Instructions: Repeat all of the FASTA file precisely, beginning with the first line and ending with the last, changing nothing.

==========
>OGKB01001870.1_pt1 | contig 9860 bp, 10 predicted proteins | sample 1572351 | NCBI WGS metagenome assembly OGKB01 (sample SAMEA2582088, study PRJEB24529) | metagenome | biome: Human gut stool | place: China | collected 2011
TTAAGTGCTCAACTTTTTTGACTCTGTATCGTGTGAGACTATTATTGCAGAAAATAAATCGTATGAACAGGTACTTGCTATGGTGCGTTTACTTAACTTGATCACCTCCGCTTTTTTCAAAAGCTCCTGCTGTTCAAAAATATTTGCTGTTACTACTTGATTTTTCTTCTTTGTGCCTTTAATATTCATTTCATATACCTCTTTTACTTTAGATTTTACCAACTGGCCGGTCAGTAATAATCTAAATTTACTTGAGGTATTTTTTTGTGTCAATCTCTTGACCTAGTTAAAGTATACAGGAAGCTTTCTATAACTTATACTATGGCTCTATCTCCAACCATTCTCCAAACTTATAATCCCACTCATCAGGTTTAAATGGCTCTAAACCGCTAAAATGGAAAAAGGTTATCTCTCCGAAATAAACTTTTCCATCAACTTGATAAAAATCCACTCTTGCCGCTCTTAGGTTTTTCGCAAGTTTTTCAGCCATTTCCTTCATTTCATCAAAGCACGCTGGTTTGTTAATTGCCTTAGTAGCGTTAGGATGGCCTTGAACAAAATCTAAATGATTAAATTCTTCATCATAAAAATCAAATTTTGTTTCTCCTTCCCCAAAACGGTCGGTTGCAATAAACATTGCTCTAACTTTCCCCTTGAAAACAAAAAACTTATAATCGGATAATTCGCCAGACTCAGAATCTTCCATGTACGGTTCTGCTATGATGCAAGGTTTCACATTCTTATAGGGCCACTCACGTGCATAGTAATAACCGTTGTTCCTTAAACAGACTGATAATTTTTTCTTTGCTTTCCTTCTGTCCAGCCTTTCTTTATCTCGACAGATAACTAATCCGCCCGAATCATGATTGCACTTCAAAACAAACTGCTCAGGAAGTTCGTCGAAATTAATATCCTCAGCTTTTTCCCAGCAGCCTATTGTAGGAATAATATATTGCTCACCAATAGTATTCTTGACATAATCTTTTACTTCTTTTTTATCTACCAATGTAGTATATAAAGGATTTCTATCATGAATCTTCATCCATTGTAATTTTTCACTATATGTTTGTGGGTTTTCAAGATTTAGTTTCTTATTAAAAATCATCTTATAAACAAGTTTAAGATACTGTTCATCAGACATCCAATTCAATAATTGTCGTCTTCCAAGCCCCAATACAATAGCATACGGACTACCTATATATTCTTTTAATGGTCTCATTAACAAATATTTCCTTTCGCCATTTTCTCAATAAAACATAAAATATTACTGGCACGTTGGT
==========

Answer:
>OGKB01001870.1_pt1 | contig 9860 bp, 10 predicted proteins | sample 1572351 | NCBI WGS metagenome assembly OGKB01 (sample SAMEA2582088, study PRJEB24529) | metagenome | biome: Human gut stool | place: China | collected 2011
TTAAGTGCTCAACTTTTTTGACTCTGTATCGTGTGAGACTATTATTGCAGAAAATAAATCGTATGAACAGGTACTTGCTATGGTGCGTTTACTTAACTTGATCACCTCCGCTTTTTTCAAAAGCTCCTGCTGTTCAAAAATATTTGCTGTTACTACTTGATTTTTCTTCTTTGTGCCTTTAATATTCATTTCATATACCTCTTTTACTTTAGATTTTACCAACTGGCCGGTCAGTAATAATCTAAATTTACTTGAGGTATTTTTTTGTGTCAATCTCTTGACCTAGTTAAAGTATACAGGAAGCTTTCTATAACTTATACTATGGCTCTATCTCCAACCATTCTCCAAACTTATAATCCCACTCATCAGGTTTAAATGGCTCTAAACCGCTAAAATGGAAAAAGGTTATCTCTCCGAAATAAACTTTTCCATCAACTTGATAAAAATCCACTCTTGCCGCTCTTAGGTTTTTCGCAAGTTTTTCAGCCATTTCCTTCATTTCATCAAAGCACGCTGGTTTGTTAATTGCCTTAGTAGCGTTAGGATGGCCTTGAACAAAATCTAAATGATTAAATTCTTCATCATAAAAATCAAATTTTGTTTCTCCTTCCCCAAAACGGTCGGTTGCAATAAACATTGCTCTAACTTTCCCCTTGAAAACAAAAAACTTATAATCGGATAATTCGCCAGACTCAGAATCTTCCATGTACGGTTCTGCTATGATGCAAGGTTTCACATTCTTATAGGGCCACTCACGTGCATAGTAATAACCGTTGTTCCTTAAACAGACTGATAATTTTTTCTTTGCTTTCCTTCTGTCCAGCCTTTCTTTATCTCGACAGATAACTAATCCGCCCGAATCATGATTGCACTTCAAAACAAACTGCTCAGGAAGTTCGTCGAAATTAATATCCTCAGCTTTTTCCCAGCAGCCTATTGTAGGAATAATATATTGCTCACCAATAGTATTCTTGACATAATCTTTTACTTCTTTTTTATCTACCAATGTAGTATATAAAGGATTTCTATCATGAATCTTCATCCATTGTAATTTTTCACTATATGTTTGTGGGTTTTCAAGATTTAGTTTCTTATTAAAAATCATCTTATAAACAAGTTTAAGATACTGTTCATCAGACATCCAATTCAATAATTGTCGTCTTCCAAGCCCCAATACAATAGCATACGGACTACCTATATATTCTTTTAATGGTCTCATTAACAAATATTTCCTTTCGCCATTTTCTCAATAAAACATAAAATATTACTGGCACGTTGGT